I am not a believer in the source-first paradigm. My perceptions as my system evolved over the years have been that speakers (and the speaker/room match) are the primary determinant of both overall system accuracy and of how enjoyable my listening experiences are.

I don't think it's possible to define a general guideline as to what percentage of total system cost should be allocated to speakers, because as has been mentioned above the cost of the speakers will be heavily influenced by what compromise in bass extension is acceptable to the particular individual, and also by the peak volume levels that are required to support the room size, the listening distance, and the kinds of music that are listened to.

As for speakers first or source components first, consider that what really comes first in the chain is the recording itself. And I think that just about all of us will agree that the quality of most recordings leaves a lot to be desired (putting it mildly). My initial expectation as my system improved was that poor to mediocre recordings would become less enjoyable to listen to, with their "warts" being resolved more clearly. But in fact I found that the opposite happened, because nearly all recordings seem to get at least something right (say, some parts of the mid-range), and as my system improved my attention would be drawn by the increased realism to what was right about the recordings, not to what was wrong.

But inaccurate speakers, or at least speakers with significant additive colorations, for me ruin every recording, good or bad.

And I would view the speaker vs. source component question as being comparable to speaker vs. source material, albeit obviously to a different degree.

YMMV, but fwiw that's been my perception.

-- Al
"as my system improved my attention would be drawn by the increased realism to what was right about the recordings, not to what was wrong."

Me too.

Front to back... source to speakers.

Great speakers can not make up for any lack or loss of signal info which occurs due to source errors or degredation along the transmission pathways. ... they may reveal these errors though.

I became a 'true believerr' in the "It's what is up front that counts" camp quite by accident. Later, by practice. I auditioned a pair of $7K Speakers incorporating a good preamp, source, and my Krell amp. Even used front to back Audience cables and Chang pc. Nice. Nothing to jump up and down about but pretty nice. I declined to buy the speakers following the preview, intimating that the sound I heard did not correlate to the price I'd have to pay for that 'sound'.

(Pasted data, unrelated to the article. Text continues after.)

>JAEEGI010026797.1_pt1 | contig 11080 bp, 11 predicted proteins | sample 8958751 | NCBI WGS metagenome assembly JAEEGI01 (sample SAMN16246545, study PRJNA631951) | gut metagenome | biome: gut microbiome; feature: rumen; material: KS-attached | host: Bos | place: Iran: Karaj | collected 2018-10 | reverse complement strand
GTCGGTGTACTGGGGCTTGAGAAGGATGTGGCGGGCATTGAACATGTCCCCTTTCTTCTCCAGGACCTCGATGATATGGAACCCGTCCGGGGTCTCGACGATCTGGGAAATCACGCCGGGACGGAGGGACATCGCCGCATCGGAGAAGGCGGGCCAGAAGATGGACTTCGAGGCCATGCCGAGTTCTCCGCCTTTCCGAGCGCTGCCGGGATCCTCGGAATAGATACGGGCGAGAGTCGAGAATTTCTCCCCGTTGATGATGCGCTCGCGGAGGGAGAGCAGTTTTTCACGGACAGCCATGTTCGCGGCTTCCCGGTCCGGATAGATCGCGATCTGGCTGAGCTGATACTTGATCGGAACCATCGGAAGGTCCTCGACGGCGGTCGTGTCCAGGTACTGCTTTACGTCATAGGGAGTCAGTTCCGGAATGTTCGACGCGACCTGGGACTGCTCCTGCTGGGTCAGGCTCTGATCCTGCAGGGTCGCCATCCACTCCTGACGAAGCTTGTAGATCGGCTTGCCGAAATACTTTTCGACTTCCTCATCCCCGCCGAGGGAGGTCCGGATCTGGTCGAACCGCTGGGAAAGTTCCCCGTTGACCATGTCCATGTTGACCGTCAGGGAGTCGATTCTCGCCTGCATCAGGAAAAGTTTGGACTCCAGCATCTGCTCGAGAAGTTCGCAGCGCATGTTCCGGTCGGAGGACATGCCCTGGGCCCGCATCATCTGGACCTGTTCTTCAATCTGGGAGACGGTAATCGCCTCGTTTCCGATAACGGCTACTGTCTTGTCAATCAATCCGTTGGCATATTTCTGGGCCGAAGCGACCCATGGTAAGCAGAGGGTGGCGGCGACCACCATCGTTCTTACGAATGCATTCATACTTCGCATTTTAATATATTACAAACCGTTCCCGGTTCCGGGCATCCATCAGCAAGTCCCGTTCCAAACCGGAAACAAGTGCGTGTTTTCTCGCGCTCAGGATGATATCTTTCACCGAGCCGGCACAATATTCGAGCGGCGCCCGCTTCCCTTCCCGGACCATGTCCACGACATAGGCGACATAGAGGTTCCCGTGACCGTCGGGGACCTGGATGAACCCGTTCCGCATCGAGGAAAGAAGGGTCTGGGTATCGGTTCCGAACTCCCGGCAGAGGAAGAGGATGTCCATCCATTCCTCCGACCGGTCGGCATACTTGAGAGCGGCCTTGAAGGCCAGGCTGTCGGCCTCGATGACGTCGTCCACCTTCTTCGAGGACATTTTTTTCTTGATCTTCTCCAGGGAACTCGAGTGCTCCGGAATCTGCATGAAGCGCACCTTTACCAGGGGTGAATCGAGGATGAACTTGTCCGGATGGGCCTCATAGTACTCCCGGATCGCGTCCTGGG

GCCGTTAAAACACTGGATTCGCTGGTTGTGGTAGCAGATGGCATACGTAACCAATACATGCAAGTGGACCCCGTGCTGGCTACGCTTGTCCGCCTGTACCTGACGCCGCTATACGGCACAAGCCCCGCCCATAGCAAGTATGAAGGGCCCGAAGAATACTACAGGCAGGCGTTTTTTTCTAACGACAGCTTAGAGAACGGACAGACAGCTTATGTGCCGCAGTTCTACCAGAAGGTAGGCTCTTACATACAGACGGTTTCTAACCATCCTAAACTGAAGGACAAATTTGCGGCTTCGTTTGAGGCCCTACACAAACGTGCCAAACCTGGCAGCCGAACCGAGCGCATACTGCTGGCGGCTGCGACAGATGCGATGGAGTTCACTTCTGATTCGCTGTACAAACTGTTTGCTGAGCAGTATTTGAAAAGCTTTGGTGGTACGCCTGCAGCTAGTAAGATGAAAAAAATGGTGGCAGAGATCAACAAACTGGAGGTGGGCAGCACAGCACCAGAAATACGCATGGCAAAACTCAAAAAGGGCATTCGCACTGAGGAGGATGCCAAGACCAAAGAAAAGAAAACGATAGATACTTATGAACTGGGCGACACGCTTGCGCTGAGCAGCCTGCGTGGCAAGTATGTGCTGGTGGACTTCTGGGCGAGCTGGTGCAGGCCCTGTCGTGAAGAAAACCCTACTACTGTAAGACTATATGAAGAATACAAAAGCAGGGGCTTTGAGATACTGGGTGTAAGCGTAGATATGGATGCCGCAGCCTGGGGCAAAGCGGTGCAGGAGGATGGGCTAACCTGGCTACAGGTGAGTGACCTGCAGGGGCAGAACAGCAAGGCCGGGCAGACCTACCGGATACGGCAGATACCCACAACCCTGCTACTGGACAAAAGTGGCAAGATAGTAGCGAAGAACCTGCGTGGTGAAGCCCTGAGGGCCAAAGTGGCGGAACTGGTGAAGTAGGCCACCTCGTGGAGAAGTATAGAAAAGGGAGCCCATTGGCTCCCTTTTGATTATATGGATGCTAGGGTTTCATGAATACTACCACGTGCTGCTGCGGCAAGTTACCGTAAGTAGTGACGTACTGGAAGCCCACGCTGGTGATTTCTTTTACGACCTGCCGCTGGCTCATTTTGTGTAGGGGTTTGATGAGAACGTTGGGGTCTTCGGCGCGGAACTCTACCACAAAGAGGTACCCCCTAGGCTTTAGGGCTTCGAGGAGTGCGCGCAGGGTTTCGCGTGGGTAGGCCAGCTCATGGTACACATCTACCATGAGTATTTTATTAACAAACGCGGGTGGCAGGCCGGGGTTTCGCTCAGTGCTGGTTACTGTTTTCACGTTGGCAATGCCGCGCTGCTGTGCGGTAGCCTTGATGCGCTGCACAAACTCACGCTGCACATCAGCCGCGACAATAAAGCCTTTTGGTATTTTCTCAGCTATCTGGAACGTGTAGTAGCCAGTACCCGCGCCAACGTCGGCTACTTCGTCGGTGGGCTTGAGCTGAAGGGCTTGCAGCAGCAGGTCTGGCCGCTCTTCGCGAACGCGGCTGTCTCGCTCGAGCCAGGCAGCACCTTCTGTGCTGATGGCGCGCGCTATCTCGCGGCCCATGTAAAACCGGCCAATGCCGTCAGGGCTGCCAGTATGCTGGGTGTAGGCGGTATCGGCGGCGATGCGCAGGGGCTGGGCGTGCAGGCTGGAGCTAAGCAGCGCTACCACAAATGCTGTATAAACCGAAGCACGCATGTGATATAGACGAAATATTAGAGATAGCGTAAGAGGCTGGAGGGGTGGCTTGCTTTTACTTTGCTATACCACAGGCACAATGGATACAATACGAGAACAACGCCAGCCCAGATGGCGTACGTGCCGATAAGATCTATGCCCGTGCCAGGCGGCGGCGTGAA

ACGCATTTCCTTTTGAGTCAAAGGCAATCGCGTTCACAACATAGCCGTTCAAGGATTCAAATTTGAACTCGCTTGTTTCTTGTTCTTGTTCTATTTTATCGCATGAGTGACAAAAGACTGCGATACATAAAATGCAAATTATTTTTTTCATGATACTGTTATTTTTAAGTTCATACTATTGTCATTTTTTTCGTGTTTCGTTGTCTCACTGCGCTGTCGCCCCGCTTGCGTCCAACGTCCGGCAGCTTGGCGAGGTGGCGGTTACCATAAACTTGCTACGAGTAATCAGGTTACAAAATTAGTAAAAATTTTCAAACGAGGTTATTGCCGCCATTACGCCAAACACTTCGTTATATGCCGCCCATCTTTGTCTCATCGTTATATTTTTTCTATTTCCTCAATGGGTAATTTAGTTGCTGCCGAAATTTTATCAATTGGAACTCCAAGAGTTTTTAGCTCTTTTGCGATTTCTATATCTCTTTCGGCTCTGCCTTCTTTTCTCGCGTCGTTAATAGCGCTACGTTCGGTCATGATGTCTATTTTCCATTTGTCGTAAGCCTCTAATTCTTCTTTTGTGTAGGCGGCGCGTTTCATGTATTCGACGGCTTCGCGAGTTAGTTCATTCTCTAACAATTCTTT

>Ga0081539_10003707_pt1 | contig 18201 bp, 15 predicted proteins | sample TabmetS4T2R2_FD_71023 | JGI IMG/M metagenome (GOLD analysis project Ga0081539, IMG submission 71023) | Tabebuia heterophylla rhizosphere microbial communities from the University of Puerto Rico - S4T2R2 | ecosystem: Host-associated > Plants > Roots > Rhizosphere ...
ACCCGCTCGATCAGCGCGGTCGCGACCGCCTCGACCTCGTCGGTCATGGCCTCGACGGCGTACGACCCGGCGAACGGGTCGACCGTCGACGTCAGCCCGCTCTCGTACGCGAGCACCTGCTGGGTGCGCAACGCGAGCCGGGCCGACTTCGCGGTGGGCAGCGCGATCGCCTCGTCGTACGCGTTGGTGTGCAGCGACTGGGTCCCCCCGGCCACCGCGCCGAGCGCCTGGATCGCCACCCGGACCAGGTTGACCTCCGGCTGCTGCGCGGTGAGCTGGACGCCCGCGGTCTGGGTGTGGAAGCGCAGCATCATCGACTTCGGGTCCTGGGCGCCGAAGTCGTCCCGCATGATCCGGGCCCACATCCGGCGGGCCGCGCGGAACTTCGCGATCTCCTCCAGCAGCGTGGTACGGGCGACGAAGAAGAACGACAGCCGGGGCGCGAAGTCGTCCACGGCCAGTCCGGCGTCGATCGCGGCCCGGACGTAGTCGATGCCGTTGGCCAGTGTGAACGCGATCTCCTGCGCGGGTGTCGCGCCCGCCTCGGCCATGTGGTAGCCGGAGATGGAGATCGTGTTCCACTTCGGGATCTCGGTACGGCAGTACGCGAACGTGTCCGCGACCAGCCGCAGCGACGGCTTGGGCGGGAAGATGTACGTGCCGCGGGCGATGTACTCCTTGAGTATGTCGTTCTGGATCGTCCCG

I was taken into another room... A whole different setup for the most part, same cables and pc, and half as expensive speakers... $3.5K.... and 220 wpc less. it was comprised of the top Shanlin SACD/CD player, tube preamp and tube monos. Dollarwise, that front end was well over double the previous one, and the sound was stunning. Vastly superior. No question about it.

Following that eye & ear opening experience I bought an updated version of the same preamp, and have improved IMHO on the source, parraleled the monos and improved upon the speakers, cabling, and conditioning. Every source change out has again elevated performance of the system on the whole.

I've got 5 pair of speakers on hand, ranging from a few hundred dollars to over six grand per pair, a few amps, and various cables... regardless the spekers being used with my gear, the better the source, pre, and amp, the better the sound. Period.

That being said, the amp + speaker match becomes more and more integral as your system escalates... and/or the speakers own impedance curves stray from lineiarity.
interesting viewpoints from everyone.

to me, the whole speaker vs. gear debate always seems to be the rorschach test for music listeners to see what aspects of music interest them most.

for my money, i'm in the adequate-electronics-with-excellent-speakers camp, as opposed to the adequate-speakers-with-excellent-electronics camp, but i see how others prefer differently. i guess i go for impressiveness over accuracy.

if audio were a singles bar, i'd be hitting on the drunk subwoofer twins...

I had to laugh when I looked at your system, because I have the perfect example of something that seems to make no sense until you really sit down and think about it.